In this wall panel animal parts, and hooves protrude through the perimeter of the image - as well as one human leg. But the leg belongs to a bull. Hence it is another one of the hybrid beings (The Sorcerer is one example), for which this site is famous. The hybrid's front legs are atrophied, while the existence of the left rear leg is questionable. It could be an amputated leg, or it could be the bull's erection.. Overall, the engraving is a jumble, a disastrous work of obfuscation. Or, is there a flipside to the immovable cave panel?
As I see it, at the top of the image, everything can be dissasembled into series of  streamlined elements, which should evoke associations in most people with flying devices, jet aircraft, flying saucers, etc. From this angle, the rider seems to sit on the shoulder of a strange man with a jaw that would make a shark envious.
The Reptile Horseman scene may escape detection due to supression into the subconsciousness, which according to Carl Jung  (whom I respect) tends to filter out traumatic motives. Our Reptile Horseman should be highly menacing by being woven mostly of reptiles. I see serpents, a shark, a murraine, a lizzard, but, also a duck - all with fair clarity.. In addition, in his right hand, the rider holds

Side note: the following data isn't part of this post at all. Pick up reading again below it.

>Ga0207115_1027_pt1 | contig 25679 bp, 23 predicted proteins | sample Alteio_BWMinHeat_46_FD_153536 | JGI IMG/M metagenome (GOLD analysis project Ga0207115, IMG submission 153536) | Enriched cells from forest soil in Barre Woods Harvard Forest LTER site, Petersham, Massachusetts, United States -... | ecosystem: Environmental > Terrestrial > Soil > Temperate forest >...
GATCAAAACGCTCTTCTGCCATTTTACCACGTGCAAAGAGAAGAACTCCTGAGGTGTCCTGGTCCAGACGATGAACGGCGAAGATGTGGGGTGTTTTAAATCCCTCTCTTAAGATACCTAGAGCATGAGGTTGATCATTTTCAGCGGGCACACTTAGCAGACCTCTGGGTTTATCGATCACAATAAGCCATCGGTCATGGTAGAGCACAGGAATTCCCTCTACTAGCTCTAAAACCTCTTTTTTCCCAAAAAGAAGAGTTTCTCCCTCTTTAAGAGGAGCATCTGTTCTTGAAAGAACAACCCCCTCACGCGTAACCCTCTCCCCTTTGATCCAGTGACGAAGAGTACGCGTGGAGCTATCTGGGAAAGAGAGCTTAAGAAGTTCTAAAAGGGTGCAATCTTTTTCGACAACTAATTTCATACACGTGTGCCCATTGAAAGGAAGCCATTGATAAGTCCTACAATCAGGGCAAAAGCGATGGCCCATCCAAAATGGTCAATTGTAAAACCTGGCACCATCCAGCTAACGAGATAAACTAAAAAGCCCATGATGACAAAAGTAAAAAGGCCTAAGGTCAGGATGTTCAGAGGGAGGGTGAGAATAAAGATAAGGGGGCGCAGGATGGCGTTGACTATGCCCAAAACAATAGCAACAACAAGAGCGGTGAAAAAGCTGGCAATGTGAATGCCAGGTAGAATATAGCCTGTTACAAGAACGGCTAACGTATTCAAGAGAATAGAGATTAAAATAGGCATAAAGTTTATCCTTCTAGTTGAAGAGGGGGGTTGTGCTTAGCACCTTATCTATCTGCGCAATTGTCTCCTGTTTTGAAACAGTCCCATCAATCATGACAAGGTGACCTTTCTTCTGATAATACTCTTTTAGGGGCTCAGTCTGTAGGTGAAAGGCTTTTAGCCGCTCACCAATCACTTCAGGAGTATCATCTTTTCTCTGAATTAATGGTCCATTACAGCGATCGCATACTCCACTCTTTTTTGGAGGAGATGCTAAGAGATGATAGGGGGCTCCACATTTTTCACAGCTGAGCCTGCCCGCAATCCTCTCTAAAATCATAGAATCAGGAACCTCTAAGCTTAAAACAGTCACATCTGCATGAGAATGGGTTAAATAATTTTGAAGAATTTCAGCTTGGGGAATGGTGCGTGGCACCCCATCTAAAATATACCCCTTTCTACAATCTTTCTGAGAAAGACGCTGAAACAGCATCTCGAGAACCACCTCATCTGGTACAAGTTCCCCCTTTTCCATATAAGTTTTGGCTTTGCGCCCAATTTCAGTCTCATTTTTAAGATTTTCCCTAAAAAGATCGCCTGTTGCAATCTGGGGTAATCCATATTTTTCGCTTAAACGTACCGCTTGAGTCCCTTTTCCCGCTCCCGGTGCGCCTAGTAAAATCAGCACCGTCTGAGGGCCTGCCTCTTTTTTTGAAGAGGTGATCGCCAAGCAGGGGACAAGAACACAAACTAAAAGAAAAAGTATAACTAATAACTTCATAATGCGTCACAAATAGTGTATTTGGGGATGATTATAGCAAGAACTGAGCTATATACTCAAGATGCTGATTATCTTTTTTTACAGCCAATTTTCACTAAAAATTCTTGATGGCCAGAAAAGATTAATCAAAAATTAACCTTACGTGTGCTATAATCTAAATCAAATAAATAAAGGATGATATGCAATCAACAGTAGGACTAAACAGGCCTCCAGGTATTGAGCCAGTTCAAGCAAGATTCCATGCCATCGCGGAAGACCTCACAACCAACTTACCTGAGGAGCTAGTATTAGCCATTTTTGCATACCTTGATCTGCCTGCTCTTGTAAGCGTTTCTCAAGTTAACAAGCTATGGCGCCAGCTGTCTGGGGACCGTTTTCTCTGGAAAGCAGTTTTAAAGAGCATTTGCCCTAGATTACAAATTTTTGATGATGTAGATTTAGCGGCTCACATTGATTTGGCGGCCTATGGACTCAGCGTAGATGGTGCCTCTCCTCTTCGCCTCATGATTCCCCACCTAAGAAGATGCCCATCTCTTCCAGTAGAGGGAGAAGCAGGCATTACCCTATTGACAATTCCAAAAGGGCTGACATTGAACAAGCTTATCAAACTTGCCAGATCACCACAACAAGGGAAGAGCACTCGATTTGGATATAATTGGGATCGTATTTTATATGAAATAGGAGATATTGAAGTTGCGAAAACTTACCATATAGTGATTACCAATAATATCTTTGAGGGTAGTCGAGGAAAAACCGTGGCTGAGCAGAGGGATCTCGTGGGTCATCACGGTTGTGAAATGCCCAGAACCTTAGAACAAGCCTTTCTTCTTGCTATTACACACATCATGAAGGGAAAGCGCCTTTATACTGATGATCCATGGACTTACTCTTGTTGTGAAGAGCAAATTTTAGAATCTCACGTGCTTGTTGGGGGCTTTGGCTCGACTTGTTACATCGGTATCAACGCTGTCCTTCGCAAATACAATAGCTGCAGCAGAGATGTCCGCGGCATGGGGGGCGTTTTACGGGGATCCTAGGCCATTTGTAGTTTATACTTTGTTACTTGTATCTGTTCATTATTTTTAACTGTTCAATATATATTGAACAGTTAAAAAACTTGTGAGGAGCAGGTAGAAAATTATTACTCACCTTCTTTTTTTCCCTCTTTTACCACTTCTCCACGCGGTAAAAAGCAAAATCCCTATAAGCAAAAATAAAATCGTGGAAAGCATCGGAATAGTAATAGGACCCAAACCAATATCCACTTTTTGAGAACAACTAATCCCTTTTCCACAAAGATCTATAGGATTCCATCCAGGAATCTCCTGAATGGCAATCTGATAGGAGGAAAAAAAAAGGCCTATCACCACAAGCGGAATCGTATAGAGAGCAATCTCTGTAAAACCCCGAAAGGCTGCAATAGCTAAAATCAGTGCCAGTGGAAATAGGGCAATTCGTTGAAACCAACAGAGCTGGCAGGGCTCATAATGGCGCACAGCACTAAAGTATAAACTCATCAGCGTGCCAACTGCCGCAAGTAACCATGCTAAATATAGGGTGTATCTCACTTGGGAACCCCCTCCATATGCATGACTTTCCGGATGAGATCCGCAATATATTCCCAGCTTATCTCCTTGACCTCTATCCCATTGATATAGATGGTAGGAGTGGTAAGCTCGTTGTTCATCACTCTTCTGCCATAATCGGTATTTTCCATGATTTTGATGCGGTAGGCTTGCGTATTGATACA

two serpents by the middle, where their bodies merge into a sabre-like shape.

The serpents rise to the rider's elbows with heads turned to the outside, as if they were his weapon. In another version, the rider holds one serpent in his right hand like a spear, while the tail of the other serpent merges with the rider's left arm, whose hand is tucked into the pants' pocket.
The entire left side of the rider's body looks like some giant murraine. From the level of the rider's nose, and down between the lapels of his open vest, a shark hangs by the tail. It is colored in the detail view below

Sustained rising of such associations means that the rider may be a mighty sorcerer, or a serpent deity. This idea can be upheld in an interesting way.

      Sorcerers and Hybrid Beings

The rider's head also happens to be the head of the hybrid creature, we mentioned earlier- the bull with a human leg, visible in the image's standard orientation. The bull's (yellow) head is turned back, as if  licking his shoulder. The bull's right rear leg seems to be human - from above the knee, to the calf, and the arching foot.